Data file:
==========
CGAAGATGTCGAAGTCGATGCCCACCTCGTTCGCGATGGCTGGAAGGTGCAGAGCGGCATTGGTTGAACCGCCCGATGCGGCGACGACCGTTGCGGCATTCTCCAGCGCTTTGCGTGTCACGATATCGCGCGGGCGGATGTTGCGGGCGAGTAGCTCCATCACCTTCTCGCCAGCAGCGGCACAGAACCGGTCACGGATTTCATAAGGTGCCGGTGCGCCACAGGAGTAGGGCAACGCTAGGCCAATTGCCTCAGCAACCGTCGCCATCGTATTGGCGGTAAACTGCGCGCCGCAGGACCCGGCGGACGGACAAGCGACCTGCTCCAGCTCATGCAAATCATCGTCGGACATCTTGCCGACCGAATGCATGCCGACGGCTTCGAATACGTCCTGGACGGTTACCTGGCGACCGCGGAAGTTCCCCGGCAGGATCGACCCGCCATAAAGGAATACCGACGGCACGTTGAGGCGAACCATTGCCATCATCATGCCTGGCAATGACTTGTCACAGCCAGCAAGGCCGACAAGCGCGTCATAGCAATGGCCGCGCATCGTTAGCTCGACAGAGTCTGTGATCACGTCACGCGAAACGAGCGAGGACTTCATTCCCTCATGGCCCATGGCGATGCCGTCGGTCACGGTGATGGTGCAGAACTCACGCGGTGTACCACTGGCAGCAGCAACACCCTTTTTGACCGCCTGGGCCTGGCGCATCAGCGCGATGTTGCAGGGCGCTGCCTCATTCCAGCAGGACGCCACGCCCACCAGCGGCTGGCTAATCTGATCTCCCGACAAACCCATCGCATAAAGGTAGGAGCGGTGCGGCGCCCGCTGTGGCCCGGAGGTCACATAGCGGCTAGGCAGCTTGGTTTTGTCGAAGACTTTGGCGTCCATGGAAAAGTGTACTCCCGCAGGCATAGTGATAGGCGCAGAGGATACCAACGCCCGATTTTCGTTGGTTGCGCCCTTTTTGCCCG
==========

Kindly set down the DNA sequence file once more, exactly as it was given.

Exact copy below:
CGAAGATGTCGAAGTCGATGCCCACCTCGTTCGCGATGGCTGGAAGGTGCAGAGCGGCATTGGTTGAACCGCCCGATGCGGCGACGACCGTTGCGGCATTCTCCAGCGCTTTGCGTGTCACGATATCGCGCGGGCGGATGTTGCGGGCGAGTAGCTCCATCACCTTCTCGCCAGCAGCGGCACAGAACCGGTCACGGATTTCATAAGGTGCCGGTGCGCCACAGGAGTAGGGCAACGCTAGGCCAATTGCCTCAGCAACCGTCGCCATCGTATTGGCGGTAAACTGCGCGCCGCAGGACCCGGCGGACGGACAAGCGACCTGCTCCAGCTCATGCAAATCATCGTCGGACATCTTGCCGACCGAATGCATGCCGACGGCTTCGAATACGTCCTGGACGGTTACCTGGCGACCGCGGAAGTTCCCCGGCAGGATCGACCCGCCATAAAGGAATACCGACGGCACGTTGAGGCGAACCATTGCCATCATCATGCCTGGCAATGACTTGTCACAGCCAGCAAGGCCGACAAGCGCGTCATAGCAATGGCCGCGCATCGTTAGCTCGACAGAGTCTGTGATCACGTCACGCGAAACGAGCGAGGACTTCATTCCCTCATGGCCCATGGCGATGCCGTCGGTCACGGTGATGGTGCAGAACTCACGCGGTGTACCACTGGCAGCAGCAACACCCTTTTTGACCGCCTGGGCCTGGCGCATCAGCGCGATGTTGCAGGGCGCTGCCTCATTCCAGCAGGACGCCACGCCCACCAGCGGCTGGCTAATCTGATCTCCCGACAAACCCATCGCATAAAGGTAGGAGCGGTGCGGCGCCCGCTGTGGCCCGGAGGTCACATAGCGGCTAGGCAGCTTGGTTTTGTCGAAGACTTTGGCGTCCATGGAAAAGTGTACTCCCGCAGGCATAGTGATAGGCGCAGAGGATACCAACGCCCGATTTTCGTTGGTTGCGCCCTTTTTGCCCG